The fold vectors are not all orthogonal, so we can't use them as an effective set of basis elements for our fold lattice. We can use the gram-schmidt process to generate orthogonal vectors, but because we require integer coordinates we cannot normalize them. Instead we will have different length basis vectors and we will have to account for this in later steps. You can choose a lot of possible starting points, but we can make several observations first to end up with simpler basis definitions:

  • \langle\vec{c},\vec{e}\rangle = 0
  • \langle\vec{a},\vec{f}\rangle = 0
  • \langle\vec{b},\vec{g}\rangle = 0
  • \langle\vec{d},\vec{h}\rangle = 0
  • \forall\vec{x}_i\in X,\forall\vec{y}_j\in Y: \langle\vec{x}_i,\vec{y}_j\rangle = 0
  • \forall\vec{x}_i\in X\cup Y: \langle\vec{x}_i,\vec{i}\rangle = 0
  • \forall\vec{x}_i\in X\cup Y: \langle\vec{x}_i,\vec{j}\rangle = 0

With this in mind, we know that our basis elements will be broken into three groups: one will be a basis over X, one will be a basis over Y, and one will be a basis over {\vec{i},\vec{j}}, which we will choose to be \vec{i}.

The gram-schmidt process (ignoring normalization) in a regular vector space, given an input set of vectors \vec{v}_i, proceeds like this:

\vec{u}_1 & = \vec{v}_1 \\
\vec{u}_2 & = \vec{v}_2 -
\vec{u}_3 & = \vec{v}_3 -
- \frac{\langle\vec{v}_3,\vec{u}_2\rangle}{\langle\vec{u}_2,\vec{u}_2\rangle}\vec{u}_2

and so on, constructing each orthogonal vector by projecting the new vector onto all previous orthogonal elements and subtracting them out to obtain an orthogonal residual. However, the ratio of dot products may be a rational number rather than an integer, so this approach will not work for calculating orthogonal vectors either. We must modify it, so to improve readability we introduce two new expressions, T_i(\vec{x})=\langle\vec{x},\vec{u}_i\rangle, which is the dot product of a vector with the ith basis vector, and S_i=T_i(\vec{u}_i), which is the dot product of the ith basis vector with itself. We can write the expression for each vector space equivalent of each basis vector like so:

\vec{u}_k = \vec{v}_k - \sum_{i=1}^{k-1} \frac{T_i(\vec{v}_k)}{S_i} \vec{u}_i.

Because the basis vector can be any length, we can multiply the left side by a value q to ensure that all coefficients are integers:

q =
\vec{u}_k = q\vec{v}_k - \sum_{i=1}^{k-1} q\frac{T_i(\vec{v}_k)}{S_i} \vec{u}_i.

This choice of q has the advantage of producing the minimum length \vec{u}_k as well.

Problem 3: Negative Folds

Some of the coefficients above may be negative. We've already discovered how to represent the negative/additive inverse of any fold during our earlier observations, but we will restate it here. Because each set of folds sums to zero, the negative of a given fold is the other elements in its set: -\vec{a} = \vec{c}+\vec{f}+\vec{e}. For a combination of folds from both sets, to negate the sum we take the complement of each vector with respect to its set and add them together: -(\vec{b}+\vec{a}) = \vec{c}+\vec{f}+\vec{e}+\vec{g}+\vec{d}+\vec{h}. We won't write down all the negative vectors here, but we will write down the negatives of the basis vectors once we have found them all.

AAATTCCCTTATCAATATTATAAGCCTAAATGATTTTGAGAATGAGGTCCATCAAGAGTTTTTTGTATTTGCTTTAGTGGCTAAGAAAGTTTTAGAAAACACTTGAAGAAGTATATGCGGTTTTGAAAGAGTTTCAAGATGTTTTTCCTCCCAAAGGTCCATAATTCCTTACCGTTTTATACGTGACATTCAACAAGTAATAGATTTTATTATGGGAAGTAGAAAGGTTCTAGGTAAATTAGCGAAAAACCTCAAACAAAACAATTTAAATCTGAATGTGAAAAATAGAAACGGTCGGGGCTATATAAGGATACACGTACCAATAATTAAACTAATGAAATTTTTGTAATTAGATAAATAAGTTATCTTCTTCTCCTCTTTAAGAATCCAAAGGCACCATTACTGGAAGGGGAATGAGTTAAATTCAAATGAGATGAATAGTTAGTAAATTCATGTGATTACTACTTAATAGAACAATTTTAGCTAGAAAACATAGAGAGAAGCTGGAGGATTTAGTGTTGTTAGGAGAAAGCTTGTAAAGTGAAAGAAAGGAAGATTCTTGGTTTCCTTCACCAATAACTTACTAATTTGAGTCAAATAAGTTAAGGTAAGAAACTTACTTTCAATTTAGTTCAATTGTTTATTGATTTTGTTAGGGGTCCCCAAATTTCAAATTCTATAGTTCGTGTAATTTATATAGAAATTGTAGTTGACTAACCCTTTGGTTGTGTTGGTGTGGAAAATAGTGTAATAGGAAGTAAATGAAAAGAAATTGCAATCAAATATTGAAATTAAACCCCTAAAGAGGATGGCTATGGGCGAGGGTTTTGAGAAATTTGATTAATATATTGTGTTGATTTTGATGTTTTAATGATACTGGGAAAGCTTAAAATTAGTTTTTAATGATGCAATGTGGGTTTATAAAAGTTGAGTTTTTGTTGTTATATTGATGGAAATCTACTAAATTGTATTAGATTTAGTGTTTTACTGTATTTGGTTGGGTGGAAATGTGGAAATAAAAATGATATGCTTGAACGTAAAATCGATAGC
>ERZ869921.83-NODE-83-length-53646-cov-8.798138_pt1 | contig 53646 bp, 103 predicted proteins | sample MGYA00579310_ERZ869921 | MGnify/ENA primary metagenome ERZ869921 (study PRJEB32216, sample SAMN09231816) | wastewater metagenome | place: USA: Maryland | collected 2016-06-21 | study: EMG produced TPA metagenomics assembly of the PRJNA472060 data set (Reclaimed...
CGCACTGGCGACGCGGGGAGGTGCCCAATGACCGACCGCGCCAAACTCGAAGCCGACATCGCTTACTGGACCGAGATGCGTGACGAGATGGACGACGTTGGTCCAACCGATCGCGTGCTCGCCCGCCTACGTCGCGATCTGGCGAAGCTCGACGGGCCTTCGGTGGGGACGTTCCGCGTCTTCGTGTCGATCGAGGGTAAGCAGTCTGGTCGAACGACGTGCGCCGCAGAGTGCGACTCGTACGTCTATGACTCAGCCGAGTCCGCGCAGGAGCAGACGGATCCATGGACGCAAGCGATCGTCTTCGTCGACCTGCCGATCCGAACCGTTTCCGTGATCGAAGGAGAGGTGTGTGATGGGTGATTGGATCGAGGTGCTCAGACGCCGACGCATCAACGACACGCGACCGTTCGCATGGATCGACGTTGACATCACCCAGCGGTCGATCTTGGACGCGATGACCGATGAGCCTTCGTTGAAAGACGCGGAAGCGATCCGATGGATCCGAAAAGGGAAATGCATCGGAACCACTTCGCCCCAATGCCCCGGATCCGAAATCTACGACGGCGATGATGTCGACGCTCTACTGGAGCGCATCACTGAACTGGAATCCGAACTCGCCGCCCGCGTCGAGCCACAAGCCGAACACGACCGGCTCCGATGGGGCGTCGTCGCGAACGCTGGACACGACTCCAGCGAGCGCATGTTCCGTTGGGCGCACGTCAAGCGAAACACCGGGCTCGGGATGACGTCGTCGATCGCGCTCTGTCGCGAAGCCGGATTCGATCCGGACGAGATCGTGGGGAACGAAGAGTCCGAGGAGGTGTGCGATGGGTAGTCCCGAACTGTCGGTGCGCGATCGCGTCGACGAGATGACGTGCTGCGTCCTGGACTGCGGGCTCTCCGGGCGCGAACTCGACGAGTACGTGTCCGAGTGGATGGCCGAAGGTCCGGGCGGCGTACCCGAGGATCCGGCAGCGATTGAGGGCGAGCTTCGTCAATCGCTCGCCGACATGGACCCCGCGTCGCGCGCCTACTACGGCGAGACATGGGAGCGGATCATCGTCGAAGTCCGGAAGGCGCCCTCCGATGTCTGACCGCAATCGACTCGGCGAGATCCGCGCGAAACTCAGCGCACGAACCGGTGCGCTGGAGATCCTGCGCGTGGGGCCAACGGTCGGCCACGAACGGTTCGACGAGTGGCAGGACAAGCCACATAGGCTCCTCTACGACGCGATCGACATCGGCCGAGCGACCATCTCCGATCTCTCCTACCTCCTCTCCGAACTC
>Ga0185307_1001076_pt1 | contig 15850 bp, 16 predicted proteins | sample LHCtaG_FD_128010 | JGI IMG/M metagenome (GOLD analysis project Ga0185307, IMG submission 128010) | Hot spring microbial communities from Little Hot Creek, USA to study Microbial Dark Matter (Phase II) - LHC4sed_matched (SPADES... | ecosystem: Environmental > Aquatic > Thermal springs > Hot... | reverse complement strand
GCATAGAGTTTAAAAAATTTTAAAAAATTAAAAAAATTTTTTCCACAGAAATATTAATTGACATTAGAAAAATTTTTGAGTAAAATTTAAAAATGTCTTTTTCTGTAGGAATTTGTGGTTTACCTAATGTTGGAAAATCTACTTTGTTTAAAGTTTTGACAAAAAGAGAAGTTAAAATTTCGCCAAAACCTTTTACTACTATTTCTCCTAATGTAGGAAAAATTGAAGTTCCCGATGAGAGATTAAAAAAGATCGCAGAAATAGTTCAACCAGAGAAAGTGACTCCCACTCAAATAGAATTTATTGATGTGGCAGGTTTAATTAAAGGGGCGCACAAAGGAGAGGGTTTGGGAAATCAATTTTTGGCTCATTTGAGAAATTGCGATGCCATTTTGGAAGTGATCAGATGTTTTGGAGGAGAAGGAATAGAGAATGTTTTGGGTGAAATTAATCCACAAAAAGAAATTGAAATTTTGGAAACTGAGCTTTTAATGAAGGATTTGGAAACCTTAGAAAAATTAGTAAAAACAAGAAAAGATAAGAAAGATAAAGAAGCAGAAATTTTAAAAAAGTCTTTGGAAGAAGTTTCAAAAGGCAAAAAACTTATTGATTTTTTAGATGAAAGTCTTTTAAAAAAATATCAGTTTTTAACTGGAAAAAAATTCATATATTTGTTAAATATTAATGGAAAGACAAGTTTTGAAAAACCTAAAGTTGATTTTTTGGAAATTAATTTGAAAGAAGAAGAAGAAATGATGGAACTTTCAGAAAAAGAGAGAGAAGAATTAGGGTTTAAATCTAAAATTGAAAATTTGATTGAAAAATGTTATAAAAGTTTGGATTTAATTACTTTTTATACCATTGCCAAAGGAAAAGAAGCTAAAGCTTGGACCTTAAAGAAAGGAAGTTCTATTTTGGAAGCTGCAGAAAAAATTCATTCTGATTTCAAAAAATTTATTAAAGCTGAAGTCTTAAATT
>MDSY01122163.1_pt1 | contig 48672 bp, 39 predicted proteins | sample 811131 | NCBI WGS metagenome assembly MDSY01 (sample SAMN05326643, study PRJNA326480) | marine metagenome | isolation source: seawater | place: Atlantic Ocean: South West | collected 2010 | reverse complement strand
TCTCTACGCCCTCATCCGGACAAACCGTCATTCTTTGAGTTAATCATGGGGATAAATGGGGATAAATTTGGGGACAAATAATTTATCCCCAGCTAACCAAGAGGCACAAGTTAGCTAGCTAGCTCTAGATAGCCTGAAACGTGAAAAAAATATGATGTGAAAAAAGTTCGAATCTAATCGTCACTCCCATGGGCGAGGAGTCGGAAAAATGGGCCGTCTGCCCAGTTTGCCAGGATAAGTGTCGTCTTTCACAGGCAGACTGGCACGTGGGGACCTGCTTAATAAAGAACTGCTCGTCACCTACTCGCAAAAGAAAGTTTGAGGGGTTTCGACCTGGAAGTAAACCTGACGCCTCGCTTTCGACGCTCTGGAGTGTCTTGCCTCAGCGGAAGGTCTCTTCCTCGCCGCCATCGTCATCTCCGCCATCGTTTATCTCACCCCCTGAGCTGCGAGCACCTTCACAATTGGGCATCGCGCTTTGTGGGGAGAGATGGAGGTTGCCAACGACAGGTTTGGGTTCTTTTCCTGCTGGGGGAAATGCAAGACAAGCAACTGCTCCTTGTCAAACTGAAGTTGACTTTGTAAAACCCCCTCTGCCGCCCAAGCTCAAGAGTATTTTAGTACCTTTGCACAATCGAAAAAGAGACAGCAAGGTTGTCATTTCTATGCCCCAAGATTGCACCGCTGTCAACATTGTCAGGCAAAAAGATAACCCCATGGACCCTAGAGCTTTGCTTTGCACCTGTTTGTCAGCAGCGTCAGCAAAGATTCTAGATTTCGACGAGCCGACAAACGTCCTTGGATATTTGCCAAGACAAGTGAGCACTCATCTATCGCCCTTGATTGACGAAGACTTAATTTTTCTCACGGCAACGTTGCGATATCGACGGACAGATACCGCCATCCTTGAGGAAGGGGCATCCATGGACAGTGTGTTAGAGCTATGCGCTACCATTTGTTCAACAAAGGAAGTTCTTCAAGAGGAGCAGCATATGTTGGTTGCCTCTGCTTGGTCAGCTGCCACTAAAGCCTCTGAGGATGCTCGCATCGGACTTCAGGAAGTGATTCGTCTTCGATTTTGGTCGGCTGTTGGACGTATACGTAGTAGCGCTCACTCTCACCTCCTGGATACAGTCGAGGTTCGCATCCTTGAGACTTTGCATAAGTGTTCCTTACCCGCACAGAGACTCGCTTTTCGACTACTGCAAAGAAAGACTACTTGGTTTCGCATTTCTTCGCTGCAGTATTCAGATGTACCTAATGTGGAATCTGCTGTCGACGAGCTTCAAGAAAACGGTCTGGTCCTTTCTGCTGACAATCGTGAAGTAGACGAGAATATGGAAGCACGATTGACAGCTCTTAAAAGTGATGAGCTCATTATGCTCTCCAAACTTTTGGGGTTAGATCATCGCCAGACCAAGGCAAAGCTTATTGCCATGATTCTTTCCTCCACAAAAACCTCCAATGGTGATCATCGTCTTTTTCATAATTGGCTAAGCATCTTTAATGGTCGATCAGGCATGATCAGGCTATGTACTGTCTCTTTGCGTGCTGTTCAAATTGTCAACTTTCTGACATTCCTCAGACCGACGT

Finding an Orthogonal Basis

Using the above we can finally find our orthogonal basis. You can pick any vectors and work through it, but we can simplify the math by choosing as many already orthogonal vectors as possible to start. We saw that \vec{c} and \vec{e} form an orthogonal pair, so they are our choice for the first two basis vectors:

\vec{u}_1 = \vec{c} \\
\vec{u}_2 = \vec{e} \\

Next we can pick either of the two remaining vectors in X, so let's choose \vec{a}:

\vec{u}_3 & = q\vec{a} - q\frac{T_1(\vec{a})}{S_1}\vec{c} -
q\frac{T_2(\vec{a})}{S_2}\vec{e} \\
\vec{u}_3 & = q\vec{a} - q\frac{-2}{4}\vec{c} - q\frac{-2}{4}\vec{e} \\
q & = \frac{\mathrm{lcm}(4, 4)}{\mathrm{gcd}(2,2)} = \frac{4}{2} = 2 \\
\vec{u}_3 & = 2\vec{a} + 2\frac{2}{4}\vec{c} + 2\frac{2}{4}\vec{e} \\
\vec{u}_3 & = 2\vec{a} + \vec{c} + \vec{e}

Analogously, for Y we can compute three more basis vectors:

\vec{u}_4 & = \vec{b} \\
\vec{u}_5 & = \vec{g} \\
\vec{u}_6 & = 2\vec{d} + \vec{b} + \vec{g}

And, finally we can add the inversion basis vector we chose earlier to fill out the set of 7 that we needed:

\vec{u}_7 = \vec{i}

As we determined earlier that the hyperplane containing all of our vectors was 7 dimensions, at this point we know that we have found all of the orthogonal basis vectors. Since we already know we will need negatives of these basis vectors, it is helpful to compute them now:

-\vec{u}_1 & = \vec{a}+\vec{f}+\vec{e} \\
-\vec{u}_2 & = \vec{a}+\vec{f}+\vec{c} \\
-\vec{u}_3 & = 2\vec{f}+\vec{c}+\vec{e} \\
-\vec{u}_4 & = \vec{g}+\vec{d}+\vec{h} \\
-\vec{u}_5 & = \vec{b}+\vec{d}+\vec{h} \\
-\vec{u}_6 & = 2\vec{h}+\vec{b}+\vec{g} \\
-\vec{u}_7 & = \vec{j}

Problem 4: The Inverse Change of Basis

Armed with an orthogonal set of basis vectors for the fold space arranged into a matrix U where each column is \vec{u}_k, we can convert a vector whose coordinates are numbers of folds \vec{n}_f into an arcosphere error vector \vec{z}_0 through a simple matrix multiplication:

\vec{z}_0 = U\vec{n}_f